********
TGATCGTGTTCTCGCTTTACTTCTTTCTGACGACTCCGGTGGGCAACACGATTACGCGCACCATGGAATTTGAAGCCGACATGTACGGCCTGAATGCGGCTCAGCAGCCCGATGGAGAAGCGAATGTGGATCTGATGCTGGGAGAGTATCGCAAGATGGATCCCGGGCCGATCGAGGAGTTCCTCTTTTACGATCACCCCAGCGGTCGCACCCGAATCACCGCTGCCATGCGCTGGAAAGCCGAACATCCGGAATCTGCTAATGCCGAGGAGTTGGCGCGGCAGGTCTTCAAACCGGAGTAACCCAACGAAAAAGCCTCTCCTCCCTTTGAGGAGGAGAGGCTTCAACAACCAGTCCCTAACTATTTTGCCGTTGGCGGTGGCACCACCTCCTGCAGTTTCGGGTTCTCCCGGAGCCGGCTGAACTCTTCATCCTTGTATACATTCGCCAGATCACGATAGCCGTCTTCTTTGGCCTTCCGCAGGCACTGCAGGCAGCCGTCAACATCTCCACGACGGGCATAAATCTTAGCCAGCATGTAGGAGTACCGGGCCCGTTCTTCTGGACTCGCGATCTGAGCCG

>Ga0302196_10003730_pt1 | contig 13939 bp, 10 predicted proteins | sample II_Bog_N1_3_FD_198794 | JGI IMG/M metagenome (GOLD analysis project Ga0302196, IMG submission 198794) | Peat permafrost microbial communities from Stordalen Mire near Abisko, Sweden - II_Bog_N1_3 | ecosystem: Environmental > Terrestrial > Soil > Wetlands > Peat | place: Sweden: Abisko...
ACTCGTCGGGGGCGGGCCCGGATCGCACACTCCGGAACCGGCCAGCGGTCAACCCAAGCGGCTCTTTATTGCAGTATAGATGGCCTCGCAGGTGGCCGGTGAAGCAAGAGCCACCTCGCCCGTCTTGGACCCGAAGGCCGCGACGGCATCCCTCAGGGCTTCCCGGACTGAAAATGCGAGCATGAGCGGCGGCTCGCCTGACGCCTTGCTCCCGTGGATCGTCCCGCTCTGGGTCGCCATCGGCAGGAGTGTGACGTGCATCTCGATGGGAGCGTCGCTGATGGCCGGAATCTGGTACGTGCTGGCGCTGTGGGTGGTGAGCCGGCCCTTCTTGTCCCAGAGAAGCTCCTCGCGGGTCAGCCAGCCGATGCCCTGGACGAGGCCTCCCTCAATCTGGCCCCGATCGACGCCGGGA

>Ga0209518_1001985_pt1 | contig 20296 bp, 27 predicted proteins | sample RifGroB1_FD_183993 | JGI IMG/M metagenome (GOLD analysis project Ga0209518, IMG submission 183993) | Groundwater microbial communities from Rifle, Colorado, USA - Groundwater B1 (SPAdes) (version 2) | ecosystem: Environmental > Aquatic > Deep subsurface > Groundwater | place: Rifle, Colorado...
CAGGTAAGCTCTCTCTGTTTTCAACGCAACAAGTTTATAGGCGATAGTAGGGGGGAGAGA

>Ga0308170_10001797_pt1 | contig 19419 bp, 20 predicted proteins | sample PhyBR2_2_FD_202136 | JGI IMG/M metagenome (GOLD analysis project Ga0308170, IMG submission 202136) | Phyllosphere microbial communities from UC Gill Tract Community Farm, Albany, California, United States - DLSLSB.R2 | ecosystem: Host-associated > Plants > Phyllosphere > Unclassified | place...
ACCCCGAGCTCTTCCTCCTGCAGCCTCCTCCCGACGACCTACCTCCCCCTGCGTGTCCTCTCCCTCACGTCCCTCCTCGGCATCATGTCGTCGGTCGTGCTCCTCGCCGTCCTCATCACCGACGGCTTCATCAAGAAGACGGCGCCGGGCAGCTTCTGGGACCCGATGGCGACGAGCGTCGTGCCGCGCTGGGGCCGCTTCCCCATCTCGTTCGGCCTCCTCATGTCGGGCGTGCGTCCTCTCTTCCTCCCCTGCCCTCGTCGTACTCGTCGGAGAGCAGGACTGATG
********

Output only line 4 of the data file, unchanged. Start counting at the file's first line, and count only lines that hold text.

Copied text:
>Ga0209518_1001985_pt1 | contig 20296 bp, 27 predicted proteins | sample RifGroB1_FD_183993 | JGI IMG/M metagenome (GOLD analysis project Ga0209518, IMG submission 183993) | Groundwater microbial communities from Rifle, Colorado, USA - Groundwater B1 (SPAdes) (version 2) | ecosystem: Environmental > Aquatic > Deep subsurface > Groundwater | place: Rifle, Colorado...